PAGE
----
In today's edition of Hit and Run, Jay Jaffe looks at Carlos Carrasco's one-hitter against the Angels and Nelson Cruz's new home run streak.
Carrasco and other one-hit wonders
Carlos Carrasco pitched a gem on Tuesday night in Anaheim, holding the Angels to one hit and a total of three base runners over nine innings, striking out seven. Alas, opposite number Matt Shoemaker and the three relievers who followed him were essentially as effective, holding the Indians scoreless for nine innings amid six hits and three walks, and so the game carried into extra innings. The Indians ultimately won, 2–0, via Giovanny Urshela's two-run homer off Cam Bedrosian in the top of the 12th, a blow that sent the Angels to their 10th loss in 12 games. That slide has knocked them from two games ahead of the Astros atop the AL West to three behind.
Carrasco is just the third pitcher in the past decade to throw the equivalent of a one-hit shutout—but without a resolution. The last time it was done was by the Mets' Matt Harvey on May 7, 2013 against the White Sox, and it's happened just 13 times in the post-1960 expansion era:
|Matt Harvey||5/7/13||Mets||White Sox||0||0||12|
|Ryan Rupe||5/23/99||Devil Rays||Angels||0||1||8|
The most famous such outing is that of Martinez, who as a wiry 23-year-old was perfect for nine innings against the Padres but yielded a leadoff double to Bip Roberts to start the 10th and was promptly pulled by manager Felipe Alou. Fortunately, the Expos at least won that game. The same can't be said for the teams of six of the aforementioned pitchers: Wood, Batista, Rupe, Benes, DeLeon and Denny. All of the above games ended 1–0, save for those of Carrasco, Rupe (0–4), and Lea (4–0).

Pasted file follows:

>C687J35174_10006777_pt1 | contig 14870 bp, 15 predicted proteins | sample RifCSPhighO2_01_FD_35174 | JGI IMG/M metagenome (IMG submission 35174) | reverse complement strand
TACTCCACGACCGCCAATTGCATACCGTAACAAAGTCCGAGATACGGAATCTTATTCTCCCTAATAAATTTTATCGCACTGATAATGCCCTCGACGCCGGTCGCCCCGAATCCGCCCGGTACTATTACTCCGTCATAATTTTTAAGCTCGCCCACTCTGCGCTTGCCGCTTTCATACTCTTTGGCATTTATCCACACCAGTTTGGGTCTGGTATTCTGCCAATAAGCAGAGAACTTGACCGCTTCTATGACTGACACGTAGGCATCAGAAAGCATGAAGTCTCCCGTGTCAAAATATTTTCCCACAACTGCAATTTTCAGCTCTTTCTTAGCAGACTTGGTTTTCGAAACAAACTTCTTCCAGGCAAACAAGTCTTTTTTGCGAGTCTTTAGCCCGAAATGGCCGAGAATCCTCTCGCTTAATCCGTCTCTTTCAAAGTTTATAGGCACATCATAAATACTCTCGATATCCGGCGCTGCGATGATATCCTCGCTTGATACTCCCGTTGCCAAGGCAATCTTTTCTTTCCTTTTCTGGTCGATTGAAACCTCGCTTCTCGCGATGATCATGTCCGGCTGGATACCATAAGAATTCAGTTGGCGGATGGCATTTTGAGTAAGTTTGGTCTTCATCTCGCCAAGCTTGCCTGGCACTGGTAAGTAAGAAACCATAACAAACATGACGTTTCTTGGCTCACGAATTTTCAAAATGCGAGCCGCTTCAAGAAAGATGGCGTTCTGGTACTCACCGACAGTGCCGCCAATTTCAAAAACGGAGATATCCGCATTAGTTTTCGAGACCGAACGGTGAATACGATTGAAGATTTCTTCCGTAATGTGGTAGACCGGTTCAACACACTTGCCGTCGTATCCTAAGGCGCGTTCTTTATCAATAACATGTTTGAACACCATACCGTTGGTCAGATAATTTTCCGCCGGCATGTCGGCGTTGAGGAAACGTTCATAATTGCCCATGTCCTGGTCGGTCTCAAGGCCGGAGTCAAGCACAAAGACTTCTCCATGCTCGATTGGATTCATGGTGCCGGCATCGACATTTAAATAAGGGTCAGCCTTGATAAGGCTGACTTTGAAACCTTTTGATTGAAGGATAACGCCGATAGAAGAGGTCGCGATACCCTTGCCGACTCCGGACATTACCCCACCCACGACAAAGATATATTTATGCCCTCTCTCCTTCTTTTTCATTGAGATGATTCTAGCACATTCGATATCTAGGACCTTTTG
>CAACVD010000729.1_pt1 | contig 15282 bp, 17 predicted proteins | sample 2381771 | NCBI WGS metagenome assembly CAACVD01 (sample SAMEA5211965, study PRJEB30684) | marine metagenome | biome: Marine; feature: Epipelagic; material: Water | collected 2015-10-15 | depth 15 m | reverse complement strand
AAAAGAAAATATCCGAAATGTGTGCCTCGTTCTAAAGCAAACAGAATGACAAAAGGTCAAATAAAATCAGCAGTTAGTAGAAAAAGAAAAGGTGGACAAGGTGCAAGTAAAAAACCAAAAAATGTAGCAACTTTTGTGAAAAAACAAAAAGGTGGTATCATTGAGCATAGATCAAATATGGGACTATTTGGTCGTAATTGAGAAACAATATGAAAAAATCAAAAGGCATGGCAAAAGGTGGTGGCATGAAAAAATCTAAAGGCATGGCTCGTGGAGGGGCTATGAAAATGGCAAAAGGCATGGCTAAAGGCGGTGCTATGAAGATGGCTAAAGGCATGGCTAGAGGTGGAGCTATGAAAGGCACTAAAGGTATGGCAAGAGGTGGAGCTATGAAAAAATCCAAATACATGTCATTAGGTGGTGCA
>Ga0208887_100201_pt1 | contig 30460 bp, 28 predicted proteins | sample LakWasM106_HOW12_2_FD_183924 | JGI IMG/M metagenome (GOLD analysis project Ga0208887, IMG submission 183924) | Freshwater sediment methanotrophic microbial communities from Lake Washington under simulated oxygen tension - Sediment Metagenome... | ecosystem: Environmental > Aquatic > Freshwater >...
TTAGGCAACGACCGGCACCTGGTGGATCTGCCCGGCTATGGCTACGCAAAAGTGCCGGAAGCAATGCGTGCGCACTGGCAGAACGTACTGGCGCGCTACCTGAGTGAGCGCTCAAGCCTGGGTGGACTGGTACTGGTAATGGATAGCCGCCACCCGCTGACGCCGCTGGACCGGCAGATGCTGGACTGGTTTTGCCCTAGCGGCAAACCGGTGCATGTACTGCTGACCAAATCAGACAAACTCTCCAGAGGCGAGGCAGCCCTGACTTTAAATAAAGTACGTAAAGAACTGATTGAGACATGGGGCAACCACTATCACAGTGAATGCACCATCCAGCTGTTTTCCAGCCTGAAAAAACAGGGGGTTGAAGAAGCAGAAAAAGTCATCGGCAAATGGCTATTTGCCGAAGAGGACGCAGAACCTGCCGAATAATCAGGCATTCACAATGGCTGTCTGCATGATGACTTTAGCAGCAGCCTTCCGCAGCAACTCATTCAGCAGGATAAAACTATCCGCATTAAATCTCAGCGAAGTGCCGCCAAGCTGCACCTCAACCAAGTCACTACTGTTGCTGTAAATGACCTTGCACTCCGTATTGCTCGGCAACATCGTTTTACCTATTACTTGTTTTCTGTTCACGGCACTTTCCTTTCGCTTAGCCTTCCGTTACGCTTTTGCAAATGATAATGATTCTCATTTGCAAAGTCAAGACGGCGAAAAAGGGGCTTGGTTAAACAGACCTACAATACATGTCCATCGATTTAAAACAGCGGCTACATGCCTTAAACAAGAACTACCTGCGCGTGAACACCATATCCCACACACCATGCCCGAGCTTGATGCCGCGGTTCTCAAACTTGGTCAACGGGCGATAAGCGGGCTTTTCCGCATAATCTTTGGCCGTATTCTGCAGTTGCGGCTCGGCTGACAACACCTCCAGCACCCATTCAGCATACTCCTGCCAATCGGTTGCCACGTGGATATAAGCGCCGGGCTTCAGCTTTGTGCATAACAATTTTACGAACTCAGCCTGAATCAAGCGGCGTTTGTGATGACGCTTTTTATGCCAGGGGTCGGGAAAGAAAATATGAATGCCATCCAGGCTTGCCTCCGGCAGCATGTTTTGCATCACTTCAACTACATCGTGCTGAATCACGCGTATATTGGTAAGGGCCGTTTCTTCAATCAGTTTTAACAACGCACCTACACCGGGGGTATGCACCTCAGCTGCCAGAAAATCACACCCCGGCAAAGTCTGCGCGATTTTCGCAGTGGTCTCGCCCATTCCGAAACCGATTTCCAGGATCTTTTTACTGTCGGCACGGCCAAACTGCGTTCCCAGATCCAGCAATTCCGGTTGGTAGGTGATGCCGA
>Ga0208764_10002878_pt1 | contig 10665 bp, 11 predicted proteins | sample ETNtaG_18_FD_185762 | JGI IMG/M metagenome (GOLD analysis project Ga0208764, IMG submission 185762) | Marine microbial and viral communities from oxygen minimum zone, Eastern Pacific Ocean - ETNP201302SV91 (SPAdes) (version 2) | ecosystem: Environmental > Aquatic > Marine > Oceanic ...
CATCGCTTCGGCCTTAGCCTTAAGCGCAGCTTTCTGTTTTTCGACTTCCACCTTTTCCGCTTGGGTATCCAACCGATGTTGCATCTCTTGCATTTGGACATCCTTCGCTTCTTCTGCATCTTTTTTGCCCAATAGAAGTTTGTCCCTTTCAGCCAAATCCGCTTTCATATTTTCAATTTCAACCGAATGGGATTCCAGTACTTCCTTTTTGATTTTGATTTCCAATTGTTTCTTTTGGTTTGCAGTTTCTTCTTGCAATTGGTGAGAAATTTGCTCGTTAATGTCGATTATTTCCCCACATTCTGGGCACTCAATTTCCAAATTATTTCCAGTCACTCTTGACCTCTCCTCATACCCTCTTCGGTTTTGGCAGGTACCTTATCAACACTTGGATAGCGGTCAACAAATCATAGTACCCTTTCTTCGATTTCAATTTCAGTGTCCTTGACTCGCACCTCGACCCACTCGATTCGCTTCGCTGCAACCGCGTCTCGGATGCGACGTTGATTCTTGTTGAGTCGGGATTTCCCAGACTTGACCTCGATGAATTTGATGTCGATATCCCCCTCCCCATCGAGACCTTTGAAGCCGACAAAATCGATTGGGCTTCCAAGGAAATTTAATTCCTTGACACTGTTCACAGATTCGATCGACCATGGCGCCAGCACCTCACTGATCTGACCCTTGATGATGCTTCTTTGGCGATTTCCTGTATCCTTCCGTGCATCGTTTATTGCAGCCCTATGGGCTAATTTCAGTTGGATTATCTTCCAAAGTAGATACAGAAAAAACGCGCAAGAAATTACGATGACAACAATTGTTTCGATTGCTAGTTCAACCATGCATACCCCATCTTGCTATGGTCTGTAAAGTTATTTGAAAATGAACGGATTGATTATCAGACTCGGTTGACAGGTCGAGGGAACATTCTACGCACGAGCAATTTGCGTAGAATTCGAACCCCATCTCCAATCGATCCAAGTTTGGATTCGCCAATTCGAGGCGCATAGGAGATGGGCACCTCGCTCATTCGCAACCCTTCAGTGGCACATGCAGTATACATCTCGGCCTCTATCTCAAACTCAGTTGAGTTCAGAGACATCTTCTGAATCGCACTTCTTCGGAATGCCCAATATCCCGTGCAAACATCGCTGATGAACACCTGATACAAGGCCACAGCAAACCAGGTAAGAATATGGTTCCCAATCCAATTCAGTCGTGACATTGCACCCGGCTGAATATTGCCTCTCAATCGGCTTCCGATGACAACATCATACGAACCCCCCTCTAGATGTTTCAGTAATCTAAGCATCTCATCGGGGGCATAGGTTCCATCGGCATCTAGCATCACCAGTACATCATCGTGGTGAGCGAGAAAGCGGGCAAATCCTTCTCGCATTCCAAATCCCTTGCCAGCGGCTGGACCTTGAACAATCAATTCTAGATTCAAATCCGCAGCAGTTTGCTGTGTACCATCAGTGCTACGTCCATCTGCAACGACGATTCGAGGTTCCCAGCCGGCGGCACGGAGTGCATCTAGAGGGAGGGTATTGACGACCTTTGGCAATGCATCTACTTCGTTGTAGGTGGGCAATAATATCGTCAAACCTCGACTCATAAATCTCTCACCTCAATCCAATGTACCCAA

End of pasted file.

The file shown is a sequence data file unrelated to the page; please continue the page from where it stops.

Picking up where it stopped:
DeLeon actually had one other such game, yielding just one hit without walking a batter over 11 innings for the Cardinals against the Reds on Aug. 30, 1989. He's one of 10 pitchers to take it beyond nine innings in such fashion. Four of them completed 10-inning shutouts: the Pirates' Bob Veale ('65), the Padres' Randy Jones ('75), the Rangers' Bert Blyleven ('76) and the Mets' Terry Leach ('82). Among the six who didn't are Hall of Famers Nolan Ryan (9 1/3 innings for the Astros in '86) and Don Sutton (10 innings for the Dodgers in '72). The complete list is here; note that only the outings of Ryan, Leach and DeLeon overlap chronologically with those in the table above. Thanks to workload concerns, it simply isn’t fashionable to keep a pitcher in such a game past nine innings no matter the extent to which he’s dealing, though to be fair, the criteria above probably miss some outings in which a pitcher surrenders his second hit or even a run (or runs) beyond the ninth.